According to Suzanne Andrew, chief executive of Gurriny Yealamucka Community Control Health Services, “Local input is not just about designing the building, it’s also about ensuring financial return to the community.” At Yarrabah, “there was a good vibe in the community around this building” because the community was aware that it was being undertaken by an Indigenous company – “giving jobs to mob.” H. C. gave back to the community by buying from local shops and sponsoring the local football team. The project also included a significant budget for local artwork.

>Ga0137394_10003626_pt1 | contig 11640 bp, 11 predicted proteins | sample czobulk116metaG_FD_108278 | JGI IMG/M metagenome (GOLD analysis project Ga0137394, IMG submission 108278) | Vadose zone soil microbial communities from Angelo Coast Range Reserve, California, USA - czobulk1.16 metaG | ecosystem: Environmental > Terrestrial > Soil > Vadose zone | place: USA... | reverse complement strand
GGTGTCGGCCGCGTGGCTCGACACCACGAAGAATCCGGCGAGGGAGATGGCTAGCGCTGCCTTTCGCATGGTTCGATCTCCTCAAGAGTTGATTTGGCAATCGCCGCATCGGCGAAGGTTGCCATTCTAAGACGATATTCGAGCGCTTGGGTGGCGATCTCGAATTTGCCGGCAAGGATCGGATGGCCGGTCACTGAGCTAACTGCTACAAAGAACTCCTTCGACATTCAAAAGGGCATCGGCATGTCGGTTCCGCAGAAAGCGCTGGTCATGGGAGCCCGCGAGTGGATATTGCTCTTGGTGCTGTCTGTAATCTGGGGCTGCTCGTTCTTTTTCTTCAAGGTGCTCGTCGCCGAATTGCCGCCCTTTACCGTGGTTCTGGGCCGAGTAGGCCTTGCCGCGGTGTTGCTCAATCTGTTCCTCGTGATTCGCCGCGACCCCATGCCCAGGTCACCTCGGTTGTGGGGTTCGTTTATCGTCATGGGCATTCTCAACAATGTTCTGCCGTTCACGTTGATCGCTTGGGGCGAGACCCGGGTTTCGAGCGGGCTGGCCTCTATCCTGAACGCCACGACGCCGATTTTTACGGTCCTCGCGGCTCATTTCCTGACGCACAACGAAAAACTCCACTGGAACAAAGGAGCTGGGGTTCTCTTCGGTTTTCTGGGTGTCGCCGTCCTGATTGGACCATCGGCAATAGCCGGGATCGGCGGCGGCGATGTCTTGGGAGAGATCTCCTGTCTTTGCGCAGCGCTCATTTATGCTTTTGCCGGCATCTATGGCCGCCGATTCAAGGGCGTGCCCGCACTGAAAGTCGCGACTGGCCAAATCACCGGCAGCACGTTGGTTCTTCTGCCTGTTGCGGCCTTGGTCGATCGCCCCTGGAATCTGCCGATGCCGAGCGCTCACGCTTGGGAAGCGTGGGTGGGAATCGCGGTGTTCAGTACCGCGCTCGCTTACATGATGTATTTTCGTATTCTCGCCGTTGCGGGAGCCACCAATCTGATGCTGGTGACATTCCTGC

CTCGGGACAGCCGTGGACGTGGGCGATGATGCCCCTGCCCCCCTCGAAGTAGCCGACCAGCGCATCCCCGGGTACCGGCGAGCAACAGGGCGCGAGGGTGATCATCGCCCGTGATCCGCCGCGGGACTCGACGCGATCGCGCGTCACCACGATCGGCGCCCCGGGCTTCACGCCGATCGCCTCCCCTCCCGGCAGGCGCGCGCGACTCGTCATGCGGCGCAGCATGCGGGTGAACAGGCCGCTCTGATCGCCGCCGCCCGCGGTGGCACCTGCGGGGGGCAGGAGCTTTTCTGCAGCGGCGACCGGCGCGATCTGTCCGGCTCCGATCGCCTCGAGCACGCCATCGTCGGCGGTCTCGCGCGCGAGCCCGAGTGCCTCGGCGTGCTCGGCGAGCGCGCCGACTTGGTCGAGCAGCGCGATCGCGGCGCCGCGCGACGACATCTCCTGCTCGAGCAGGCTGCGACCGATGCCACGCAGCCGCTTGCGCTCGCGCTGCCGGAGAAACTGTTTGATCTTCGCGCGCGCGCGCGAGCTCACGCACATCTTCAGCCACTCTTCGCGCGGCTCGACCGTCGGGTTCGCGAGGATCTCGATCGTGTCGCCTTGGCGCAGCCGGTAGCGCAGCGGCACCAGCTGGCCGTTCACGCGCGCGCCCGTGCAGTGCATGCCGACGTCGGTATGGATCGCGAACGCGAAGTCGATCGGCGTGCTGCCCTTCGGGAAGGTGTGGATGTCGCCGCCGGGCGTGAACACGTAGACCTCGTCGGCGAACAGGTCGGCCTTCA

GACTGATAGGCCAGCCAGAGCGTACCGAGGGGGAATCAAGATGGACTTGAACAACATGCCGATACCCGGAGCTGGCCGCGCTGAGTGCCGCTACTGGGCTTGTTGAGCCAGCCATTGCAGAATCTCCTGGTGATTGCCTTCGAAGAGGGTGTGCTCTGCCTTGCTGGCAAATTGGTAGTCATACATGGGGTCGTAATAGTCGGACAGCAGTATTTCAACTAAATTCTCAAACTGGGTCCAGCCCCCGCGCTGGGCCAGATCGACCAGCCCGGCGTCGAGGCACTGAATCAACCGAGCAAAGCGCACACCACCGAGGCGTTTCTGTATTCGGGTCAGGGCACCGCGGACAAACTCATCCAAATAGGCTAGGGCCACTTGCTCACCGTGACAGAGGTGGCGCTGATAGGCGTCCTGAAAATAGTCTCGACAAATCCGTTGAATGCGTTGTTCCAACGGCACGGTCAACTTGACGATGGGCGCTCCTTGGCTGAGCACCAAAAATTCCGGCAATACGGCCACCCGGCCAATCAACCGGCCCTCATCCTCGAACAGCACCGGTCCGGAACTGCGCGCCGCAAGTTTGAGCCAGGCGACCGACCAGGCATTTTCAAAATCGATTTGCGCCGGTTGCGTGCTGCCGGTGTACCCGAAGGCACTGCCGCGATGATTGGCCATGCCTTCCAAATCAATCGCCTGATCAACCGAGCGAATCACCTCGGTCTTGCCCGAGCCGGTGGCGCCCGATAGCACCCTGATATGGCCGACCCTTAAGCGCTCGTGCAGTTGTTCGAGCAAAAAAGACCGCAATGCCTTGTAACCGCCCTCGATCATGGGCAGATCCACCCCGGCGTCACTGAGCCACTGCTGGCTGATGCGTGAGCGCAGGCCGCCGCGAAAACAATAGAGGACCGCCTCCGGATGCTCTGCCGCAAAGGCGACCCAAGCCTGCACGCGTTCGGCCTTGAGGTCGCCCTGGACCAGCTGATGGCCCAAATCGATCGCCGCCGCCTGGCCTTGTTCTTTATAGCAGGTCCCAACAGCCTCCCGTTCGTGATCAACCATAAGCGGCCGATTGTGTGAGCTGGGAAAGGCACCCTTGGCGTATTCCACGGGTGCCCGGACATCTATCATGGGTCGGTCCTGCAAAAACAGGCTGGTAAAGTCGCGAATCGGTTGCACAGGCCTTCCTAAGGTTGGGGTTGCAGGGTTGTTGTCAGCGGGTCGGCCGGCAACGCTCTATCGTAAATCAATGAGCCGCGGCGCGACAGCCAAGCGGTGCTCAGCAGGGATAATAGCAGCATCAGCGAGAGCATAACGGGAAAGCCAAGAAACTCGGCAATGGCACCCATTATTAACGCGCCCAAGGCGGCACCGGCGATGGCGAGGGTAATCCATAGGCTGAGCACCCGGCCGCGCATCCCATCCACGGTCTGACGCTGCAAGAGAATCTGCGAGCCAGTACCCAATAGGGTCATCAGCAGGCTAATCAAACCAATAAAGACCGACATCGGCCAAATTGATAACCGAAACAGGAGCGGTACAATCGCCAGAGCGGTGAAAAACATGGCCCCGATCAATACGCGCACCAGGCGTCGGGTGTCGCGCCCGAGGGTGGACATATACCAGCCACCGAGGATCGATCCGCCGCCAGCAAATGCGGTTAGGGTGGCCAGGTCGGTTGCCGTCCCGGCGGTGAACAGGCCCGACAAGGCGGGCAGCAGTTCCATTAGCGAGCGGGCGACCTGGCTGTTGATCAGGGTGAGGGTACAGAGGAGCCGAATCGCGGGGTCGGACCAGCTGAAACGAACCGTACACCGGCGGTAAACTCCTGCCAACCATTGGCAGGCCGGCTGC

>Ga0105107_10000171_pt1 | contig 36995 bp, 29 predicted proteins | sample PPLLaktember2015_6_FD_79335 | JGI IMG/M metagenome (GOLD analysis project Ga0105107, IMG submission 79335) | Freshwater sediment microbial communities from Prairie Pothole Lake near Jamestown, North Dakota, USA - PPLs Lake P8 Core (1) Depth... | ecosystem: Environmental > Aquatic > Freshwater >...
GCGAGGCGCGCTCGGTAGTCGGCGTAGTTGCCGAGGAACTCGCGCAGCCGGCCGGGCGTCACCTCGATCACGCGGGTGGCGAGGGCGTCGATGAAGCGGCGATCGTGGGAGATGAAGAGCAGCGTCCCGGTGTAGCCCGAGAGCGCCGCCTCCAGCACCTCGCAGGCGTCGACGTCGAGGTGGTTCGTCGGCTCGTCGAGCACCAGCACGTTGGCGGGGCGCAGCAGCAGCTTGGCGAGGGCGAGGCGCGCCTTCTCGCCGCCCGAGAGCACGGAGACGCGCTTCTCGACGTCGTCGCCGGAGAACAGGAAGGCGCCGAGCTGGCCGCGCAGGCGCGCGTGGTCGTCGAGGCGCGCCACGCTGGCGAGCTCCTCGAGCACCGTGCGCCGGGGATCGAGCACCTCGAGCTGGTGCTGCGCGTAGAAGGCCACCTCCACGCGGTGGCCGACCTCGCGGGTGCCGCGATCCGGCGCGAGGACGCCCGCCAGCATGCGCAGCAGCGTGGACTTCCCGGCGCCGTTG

To view the ArchitectureAU article Indigenizing practice: Maximizing economic benefits in full click here.

Gurriny means “good healing water” in the language of the Gunggandji peoples, and the design references water in the building siting, layout, finishes, external art screen and garden. Photo: Scott Burrows. Image source: ArchitectureAU website.

Deadly Choices exemplar of tobacco control

Marking World No Tobacco Day 2022, Australia’s National Coordinator of the Tackling Indigenous Smoking (TIS) Program, Professor Tom Calma AO has officially recognised Deadly Choices as a recipient of a World Health Organisation (WHO) award. Representatives of the Institute for Urban Indigenous Health’s (IUIH) Deadly Choices preventative health arm were on hand to accept the honour, which acknowledges efforts in promoting the dangers of smoking among Indigenous communities.